Genotyping method such as microsatellites and MultiLocus Sequence Typing (MLST) are frequently used to confirm the link between isolates responsible of invasive infections. But these methods are only available for frequent fungal species. For emerging and uncommon species, there is no reliable molecular tool to establish the relationship between isolates.
Taking advantage of the whole genome sequencing facility (P2M) and the collection of well-characterized clinical isolates stored at the National Reference Center for Invasive Mycoses & Antifungals (NRCMA), we are now able to compare the genomes of isolates belonging to emerging pathogenic species such as Saprochaete clavata, Magnusiomyces capitatus, Trichosporon asahii, Yarrowia lipolytica ...
To determine the population structure of these rare species, we first select a panel of epidemiologically related and unrelated isolates recovered from various sources (humans, animals and/or environments), different geographical areas, and over time (historical as well as recent cases), and their genomes are sequenced. Genomes are mapped to a reference genome when available, otherwise de novo genome assembly is performed. Then using multiple alignment of complete genomes or single nucleotide polymorphism (SNP) positions, the genomes of the isolates are compared in order to uncover potential link between isolates or the presence of a cluster of isolates and confirm or not the common origin of isolates during grouped case infection.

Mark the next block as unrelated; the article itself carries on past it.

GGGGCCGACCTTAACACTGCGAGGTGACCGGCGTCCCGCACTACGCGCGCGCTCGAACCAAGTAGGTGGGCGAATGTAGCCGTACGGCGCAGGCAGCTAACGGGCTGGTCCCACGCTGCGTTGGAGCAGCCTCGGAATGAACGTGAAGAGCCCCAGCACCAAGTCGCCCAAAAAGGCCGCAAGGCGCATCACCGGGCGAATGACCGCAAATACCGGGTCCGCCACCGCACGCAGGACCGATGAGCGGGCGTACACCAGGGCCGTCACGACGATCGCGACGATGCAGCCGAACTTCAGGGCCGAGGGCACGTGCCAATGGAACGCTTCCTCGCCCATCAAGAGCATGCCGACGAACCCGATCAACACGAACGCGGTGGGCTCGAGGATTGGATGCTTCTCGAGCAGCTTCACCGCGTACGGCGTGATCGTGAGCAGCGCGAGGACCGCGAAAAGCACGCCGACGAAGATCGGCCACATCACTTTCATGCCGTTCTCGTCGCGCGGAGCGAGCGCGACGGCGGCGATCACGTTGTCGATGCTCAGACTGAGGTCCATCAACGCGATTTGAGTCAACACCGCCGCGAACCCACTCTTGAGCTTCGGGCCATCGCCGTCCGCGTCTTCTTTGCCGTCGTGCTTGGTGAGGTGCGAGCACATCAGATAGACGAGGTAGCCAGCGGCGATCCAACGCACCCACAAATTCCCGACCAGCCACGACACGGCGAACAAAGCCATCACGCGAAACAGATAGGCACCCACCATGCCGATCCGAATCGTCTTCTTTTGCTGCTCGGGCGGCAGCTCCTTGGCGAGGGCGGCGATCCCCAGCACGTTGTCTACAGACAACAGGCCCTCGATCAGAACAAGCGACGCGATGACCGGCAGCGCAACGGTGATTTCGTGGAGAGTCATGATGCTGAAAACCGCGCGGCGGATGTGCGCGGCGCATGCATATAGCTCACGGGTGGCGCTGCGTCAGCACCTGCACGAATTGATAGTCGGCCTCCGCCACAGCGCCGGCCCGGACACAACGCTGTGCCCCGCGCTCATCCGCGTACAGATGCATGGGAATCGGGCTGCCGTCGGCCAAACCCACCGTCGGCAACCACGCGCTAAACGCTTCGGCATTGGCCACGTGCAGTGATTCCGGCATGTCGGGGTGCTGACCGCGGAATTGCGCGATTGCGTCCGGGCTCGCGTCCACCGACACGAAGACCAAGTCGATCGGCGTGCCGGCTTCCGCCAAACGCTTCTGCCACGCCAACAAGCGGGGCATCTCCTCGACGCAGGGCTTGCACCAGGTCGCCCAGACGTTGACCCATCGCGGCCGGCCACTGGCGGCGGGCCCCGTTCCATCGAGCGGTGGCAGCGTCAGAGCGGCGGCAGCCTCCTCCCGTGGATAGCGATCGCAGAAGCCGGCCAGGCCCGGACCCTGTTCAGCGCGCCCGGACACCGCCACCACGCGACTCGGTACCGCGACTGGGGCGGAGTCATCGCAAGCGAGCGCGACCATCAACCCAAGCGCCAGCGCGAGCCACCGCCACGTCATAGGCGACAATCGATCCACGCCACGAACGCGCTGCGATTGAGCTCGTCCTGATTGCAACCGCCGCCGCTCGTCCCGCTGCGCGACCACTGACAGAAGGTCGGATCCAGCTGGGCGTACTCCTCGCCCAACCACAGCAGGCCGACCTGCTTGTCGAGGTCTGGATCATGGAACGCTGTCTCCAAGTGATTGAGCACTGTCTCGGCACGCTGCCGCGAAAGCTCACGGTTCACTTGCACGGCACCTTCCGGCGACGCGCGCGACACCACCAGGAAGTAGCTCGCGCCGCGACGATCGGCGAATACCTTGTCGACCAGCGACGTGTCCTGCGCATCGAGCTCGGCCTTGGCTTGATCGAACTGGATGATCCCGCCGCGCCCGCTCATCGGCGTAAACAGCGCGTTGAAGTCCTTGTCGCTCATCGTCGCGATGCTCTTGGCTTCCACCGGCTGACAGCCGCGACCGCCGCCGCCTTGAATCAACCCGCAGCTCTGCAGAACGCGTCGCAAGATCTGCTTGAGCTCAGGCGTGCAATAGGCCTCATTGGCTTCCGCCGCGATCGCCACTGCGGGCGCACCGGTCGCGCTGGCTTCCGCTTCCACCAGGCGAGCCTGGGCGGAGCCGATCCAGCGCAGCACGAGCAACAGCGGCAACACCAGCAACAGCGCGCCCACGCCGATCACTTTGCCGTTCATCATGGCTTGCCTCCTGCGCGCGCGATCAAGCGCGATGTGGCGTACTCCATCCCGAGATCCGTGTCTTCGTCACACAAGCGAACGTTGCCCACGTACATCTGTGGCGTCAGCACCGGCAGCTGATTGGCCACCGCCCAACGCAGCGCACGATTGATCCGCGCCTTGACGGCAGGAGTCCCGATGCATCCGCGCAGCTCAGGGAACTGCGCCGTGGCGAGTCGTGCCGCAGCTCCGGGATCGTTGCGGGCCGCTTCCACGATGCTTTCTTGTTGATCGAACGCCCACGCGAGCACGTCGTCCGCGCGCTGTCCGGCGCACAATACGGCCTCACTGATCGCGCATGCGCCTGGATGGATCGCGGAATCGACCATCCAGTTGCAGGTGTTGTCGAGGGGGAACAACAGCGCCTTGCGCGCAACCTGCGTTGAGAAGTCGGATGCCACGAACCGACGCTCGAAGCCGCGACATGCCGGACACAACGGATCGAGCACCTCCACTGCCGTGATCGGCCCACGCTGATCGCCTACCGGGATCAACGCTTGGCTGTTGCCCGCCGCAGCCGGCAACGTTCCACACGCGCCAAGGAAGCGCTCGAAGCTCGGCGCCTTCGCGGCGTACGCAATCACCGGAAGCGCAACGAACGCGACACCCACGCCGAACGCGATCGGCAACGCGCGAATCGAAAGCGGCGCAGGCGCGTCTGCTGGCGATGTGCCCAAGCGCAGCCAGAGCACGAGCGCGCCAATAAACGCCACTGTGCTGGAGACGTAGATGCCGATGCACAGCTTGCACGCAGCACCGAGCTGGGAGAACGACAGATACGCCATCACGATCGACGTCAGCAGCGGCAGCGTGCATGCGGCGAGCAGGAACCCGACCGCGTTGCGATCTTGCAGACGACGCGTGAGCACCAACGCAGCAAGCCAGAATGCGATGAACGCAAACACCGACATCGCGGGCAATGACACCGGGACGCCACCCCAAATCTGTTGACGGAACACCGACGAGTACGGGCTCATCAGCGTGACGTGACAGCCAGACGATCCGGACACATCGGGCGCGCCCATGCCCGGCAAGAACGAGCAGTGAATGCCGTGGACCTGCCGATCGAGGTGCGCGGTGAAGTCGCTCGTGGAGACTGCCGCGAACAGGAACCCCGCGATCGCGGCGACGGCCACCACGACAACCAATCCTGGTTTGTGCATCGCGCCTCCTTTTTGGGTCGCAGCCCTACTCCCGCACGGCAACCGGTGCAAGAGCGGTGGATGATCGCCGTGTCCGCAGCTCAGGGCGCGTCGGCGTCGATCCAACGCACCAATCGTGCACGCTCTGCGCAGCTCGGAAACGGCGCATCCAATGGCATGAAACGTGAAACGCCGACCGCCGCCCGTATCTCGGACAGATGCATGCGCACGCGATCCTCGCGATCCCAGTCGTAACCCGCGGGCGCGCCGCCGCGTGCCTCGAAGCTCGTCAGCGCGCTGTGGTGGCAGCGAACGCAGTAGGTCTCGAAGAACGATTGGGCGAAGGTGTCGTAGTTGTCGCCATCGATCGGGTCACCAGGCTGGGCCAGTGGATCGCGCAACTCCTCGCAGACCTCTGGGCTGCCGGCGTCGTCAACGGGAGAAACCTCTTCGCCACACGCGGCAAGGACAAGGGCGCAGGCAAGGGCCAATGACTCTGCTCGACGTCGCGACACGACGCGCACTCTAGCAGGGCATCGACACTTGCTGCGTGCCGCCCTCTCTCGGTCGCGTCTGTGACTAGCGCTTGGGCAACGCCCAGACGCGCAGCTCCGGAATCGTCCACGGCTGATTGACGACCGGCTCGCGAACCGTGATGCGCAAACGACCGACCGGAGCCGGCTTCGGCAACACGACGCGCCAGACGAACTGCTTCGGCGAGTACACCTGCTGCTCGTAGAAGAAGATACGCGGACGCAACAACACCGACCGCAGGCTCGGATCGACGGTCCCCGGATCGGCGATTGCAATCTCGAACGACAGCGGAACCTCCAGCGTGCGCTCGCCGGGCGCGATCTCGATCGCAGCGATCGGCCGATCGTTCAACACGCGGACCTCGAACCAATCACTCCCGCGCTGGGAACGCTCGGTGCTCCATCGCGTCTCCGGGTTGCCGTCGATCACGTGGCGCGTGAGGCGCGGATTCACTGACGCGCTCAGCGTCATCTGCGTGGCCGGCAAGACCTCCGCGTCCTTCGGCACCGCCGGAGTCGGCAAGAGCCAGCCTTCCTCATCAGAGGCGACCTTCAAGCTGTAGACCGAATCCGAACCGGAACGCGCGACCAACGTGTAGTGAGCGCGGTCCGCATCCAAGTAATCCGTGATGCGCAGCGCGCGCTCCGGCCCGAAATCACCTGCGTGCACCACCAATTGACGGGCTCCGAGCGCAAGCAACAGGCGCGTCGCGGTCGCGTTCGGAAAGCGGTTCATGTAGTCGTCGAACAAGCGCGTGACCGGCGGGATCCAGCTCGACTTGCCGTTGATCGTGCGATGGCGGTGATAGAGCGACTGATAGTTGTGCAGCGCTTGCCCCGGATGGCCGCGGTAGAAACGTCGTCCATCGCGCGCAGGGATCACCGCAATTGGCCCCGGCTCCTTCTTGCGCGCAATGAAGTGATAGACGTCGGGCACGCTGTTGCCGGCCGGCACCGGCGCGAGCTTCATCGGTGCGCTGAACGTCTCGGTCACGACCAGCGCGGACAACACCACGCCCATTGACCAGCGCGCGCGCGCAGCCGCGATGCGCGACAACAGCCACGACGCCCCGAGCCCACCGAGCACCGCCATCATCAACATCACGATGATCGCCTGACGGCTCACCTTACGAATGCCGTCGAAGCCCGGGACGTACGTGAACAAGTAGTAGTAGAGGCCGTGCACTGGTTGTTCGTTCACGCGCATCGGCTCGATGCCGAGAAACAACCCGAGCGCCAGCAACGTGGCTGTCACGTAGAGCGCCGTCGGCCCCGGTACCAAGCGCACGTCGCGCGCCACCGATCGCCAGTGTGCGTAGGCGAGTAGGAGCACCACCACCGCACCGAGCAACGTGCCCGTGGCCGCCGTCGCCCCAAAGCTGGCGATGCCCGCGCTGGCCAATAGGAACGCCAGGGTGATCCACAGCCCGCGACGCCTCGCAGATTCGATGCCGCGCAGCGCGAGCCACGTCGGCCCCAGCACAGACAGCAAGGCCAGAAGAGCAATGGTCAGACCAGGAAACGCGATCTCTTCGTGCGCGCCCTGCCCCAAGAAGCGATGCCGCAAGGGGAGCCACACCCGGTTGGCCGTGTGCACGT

External collaboration: Cécile Neuvéglise (INRA, Micalis Institute
These studies cannot be performed without the participation and collaboration of the mycologists and clinicians forming the French Mycoses Study Group